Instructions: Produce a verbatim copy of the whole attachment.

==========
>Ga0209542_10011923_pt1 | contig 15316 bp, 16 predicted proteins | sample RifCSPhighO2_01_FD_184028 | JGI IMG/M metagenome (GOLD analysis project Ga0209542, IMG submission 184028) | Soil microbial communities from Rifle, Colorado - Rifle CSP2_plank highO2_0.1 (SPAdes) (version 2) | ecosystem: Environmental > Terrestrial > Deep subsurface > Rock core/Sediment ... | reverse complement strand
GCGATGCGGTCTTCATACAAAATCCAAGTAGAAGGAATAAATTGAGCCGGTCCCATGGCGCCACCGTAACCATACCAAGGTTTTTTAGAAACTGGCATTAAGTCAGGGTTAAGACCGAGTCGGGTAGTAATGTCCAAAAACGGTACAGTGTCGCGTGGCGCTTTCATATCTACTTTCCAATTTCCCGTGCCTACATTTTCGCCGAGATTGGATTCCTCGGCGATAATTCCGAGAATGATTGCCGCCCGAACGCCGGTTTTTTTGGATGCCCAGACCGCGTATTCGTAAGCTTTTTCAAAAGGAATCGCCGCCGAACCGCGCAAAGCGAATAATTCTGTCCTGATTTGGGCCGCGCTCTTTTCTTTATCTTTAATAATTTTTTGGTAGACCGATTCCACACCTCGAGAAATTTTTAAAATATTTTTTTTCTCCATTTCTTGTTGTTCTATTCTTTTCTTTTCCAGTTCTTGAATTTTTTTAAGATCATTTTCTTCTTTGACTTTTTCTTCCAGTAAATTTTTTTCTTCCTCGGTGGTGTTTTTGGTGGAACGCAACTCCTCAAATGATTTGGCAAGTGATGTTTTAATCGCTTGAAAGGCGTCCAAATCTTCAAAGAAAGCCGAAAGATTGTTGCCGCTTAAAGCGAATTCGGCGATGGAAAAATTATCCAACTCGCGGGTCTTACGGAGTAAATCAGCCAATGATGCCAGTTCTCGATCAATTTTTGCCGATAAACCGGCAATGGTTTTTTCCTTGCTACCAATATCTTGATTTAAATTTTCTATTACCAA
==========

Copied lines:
>Ga0209542_10011923_pt1 | contig 15316 bp, 16 predicted proteins | sample RifCSPhighO2_01_FD_184028 | JGI IMG/M metagenome (GOLD analysis project Ga0209542, IMG submission 184028) | Soil microbial communities from Rifle, Colorado - Rifle CSP2_plank highO2_0.1 (SPAdes) (version 2) | ecosystem: Environmental > Terrestrial > Deep subsurface > Rock core/Sediment ... | reverse complement strand
GCGATGCGGTCTTCATACAAAATCCAAGTAGAAGGAATAAATTGAGCCGGTCCCATGGCGCCACCGTAACCATACCAAGGTTTTTTAGAAACTGGCATTAAGTCAGGGTTAAGACCGAGTCGGGTAGTAATGTCCAAAAACGGTACAGTGTCGCGTGGCGCTTTCATATCTACTTTCCAATTTCCCGTGCCTACATTTTCGCCGAGATTGGATTCCTCGGCGATAATTCCGAGAATGATTGCCGCCCGAACGCCGGTTTTTTTGGATGCCCAGACCGCGTATTCGTAAGCTTTTTCAAAAGGAATCGCCGCCGAACCGCGCAAAGCGAATAATTCTGTCCTGATTTGGGCCGCGCTCTTTTCTTTATCTTTAATAATTTTTTGGTAGACCGATTCCACACCTCGAGAAATTTTTAAAATATTTTTTTTCTCCATTTCTTGTTGTTCTATTCTTTTCTTTTCCAGTTCTTGAATTTTTTTAAGATCATTTTCTTCTTTGACTTTTTCTTCCAGTAAATTTTTTTCTTCCTCGGTGGTGTTTTTGGTGGAACGCAACTCCTCAAATGATTTGGCAAGTGATGTTTTAATCGCTTGAAAGGCGTCCAAATCTTCAAAGAAAGCCGAAAGATTGTTGCCGCTTAAAGCGAATTCGGCGATGGAAAAATTATCCAACTCGCGGGTCTTACGGAGTAAATCAGCCAATGATGCCAGTTCTCGATCAATTTTTGCCGATAAACCGGCAATGGTTTTTTCCTTGCTACCAATATCTTGATTTAAATTTTCTATTACCAA